My daughter wants to change the world.
She’s nine, only a couple months removed from ten—that age when the world reveals itself to be a bit darker and more foreboding than once imagined, but it still retains a hue of rainbows and promise.
She’s studied history and knows about things like wars and slavery. She catches snippets of the news and sees the hunger and the hate. She knows what rape means. A few weeks ago, someone in her classroom was caught selling weed.
“Marijuana is bad, Daddy,” she told me. I told her yes, it was.
Much of me says it’s too early for any of this. I didn’t know what marijuana was until I was well into my teens, and my childhood was largely spent pondering the hitch in my baseball swing than the socio-economic ills of modern society. But these are different times, I suppose. Everything seems to be happening so fast. You try to let your kids be kids, but the world gets in the way.
My daughter, she doesn’t hide from any of this. Sometime in the last few years the thin veil that hangs over the world slipped away and revealed its true face to her, and she did not look away in horror. She was not afraid. She simply saw that something was broken and knew she was the one to fix it.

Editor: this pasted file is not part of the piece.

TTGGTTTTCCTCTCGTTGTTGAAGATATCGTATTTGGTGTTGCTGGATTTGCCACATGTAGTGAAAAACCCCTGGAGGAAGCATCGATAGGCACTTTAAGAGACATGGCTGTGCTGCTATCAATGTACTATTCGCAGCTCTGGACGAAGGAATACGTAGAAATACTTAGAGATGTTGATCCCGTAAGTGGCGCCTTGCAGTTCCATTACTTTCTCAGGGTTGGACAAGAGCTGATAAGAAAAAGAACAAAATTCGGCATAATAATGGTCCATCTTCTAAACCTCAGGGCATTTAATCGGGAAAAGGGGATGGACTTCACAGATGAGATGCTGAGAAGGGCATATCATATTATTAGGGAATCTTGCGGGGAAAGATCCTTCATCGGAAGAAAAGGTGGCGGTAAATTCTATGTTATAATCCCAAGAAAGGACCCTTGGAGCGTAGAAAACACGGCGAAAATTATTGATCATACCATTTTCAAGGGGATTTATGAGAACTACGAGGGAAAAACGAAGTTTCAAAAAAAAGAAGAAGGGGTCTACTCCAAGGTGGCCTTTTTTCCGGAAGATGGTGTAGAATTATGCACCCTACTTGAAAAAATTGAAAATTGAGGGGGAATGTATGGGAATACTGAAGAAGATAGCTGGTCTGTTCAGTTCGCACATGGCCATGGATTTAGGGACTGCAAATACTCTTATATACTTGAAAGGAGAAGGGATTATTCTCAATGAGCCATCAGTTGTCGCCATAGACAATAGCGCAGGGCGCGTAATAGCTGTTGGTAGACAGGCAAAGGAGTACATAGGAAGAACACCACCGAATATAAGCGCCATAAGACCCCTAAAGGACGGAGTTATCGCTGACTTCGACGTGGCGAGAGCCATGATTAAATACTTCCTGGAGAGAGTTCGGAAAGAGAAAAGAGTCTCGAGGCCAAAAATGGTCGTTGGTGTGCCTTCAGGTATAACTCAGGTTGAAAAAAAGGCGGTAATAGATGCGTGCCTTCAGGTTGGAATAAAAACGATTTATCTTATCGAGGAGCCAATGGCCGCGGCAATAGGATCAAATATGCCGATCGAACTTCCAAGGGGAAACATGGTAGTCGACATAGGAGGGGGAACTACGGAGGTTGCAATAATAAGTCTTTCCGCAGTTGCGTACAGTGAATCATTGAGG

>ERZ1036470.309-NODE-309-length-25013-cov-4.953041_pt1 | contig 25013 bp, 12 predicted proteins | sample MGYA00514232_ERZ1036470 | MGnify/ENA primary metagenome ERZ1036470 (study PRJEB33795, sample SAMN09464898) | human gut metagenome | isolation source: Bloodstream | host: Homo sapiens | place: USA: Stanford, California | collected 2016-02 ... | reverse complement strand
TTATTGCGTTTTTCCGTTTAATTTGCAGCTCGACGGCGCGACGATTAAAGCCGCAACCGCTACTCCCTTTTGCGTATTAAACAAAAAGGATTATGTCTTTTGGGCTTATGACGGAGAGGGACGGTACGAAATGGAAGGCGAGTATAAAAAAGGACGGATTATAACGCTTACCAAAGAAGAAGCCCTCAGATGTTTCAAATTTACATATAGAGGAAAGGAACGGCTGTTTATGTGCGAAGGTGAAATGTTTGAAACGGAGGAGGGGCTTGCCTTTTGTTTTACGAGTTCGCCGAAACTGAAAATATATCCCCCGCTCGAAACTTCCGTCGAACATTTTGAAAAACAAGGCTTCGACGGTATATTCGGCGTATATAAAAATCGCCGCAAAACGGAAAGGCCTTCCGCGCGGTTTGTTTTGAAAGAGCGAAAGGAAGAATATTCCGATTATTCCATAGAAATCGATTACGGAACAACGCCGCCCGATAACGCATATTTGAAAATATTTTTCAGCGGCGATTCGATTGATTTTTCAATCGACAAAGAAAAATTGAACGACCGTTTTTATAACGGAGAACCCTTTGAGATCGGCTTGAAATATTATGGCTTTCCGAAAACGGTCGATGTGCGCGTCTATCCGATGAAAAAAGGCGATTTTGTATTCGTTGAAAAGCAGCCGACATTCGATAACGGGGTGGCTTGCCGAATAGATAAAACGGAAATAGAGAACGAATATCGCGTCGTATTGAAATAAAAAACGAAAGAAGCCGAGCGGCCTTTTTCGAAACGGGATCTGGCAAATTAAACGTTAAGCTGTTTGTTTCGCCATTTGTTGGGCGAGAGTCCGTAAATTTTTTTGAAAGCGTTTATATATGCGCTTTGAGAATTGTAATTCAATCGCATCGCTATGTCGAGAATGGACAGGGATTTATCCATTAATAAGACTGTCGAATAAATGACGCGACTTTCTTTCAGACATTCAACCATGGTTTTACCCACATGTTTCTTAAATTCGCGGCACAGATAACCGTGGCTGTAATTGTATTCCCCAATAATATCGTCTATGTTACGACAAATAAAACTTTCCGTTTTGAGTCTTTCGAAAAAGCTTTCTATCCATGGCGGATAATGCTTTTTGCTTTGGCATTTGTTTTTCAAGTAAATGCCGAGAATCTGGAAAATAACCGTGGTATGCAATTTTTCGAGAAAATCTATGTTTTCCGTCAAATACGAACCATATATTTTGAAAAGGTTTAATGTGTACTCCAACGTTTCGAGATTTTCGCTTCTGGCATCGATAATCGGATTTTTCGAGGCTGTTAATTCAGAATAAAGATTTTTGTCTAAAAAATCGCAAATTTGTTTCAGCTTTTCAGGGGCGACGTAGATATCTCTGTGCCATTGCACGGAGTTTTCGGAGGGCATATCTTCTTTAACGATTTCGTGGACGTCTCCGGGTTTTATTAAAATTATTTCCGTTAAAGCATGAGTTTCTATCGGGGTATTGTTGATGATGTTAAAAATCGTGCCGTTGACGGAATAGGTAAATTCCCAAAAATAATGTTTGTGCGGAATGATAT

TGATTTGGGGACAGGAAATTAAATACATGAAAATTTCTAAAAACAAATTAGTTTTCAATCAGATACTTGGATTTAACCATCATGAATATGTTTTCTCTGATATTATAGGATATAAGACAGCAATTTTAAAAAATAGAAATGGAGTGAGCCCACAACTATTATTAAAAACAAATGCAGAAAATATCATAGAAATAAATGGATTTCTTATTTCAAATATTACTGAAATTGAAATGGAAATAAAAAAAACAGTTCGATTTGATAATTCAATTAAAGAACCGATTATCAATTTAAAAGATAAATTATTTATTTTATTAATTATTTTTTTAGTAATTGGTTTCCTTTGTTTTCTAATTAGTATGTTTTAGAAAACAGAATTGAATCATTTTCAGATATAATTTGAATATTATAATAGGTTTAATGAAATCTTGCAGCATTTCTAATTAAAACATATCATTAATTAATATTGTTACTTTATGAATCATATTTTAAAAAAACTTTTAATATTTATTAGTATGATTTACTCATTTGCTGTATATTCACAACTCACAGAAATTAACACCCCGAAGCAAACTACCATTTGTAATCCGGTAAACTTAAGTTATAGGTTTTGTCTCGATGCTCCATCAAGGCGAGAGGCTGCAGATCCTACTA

I can understand this. From the time I was eighteen until almost thirty, I felt the same way. I was going to be the one to fix the world. I was going to be the one to make a difference. And I acted as such in my own warped, disillusioned way until the day I realized just how tiny and powerless I was.
My daughter will learn that one day, too. I suppose I could try and soften that blow now, gently tell her that she isn’t all she thinks herself to be, but I won’t. There are things best learned while standing and things you can only learn after a fall. That lesson is of the latter. Most of the important ones are.
But on the other side of that she will learn one of the more valuable lessons in life, and that is that none of us can change the world. It is too big. We are too small. It has always been that way, and it always will.
That’s no cause for surrender, though. That’s what I’ll tell my daughter. That’s what I discovered for myself. Because even if we can’t change the whole world, we can change tiny pieces of it. We can change the small part of the universe around us. We may not be able to save millions, but we may be able to save one.
It’s the small scale that counts—doing the little things in a big way. Maybe one day my daughter will cure cancer or end hunger and make it rain in the desert. Maybe she will fight for peace where there is war and teach people to replace hate with love. But in the meantime, she can smile at a stranger and say hello. She can plant a flower where there is only muddy soil. She can choose to believe and not doubt.
In the end, that’s all we can do.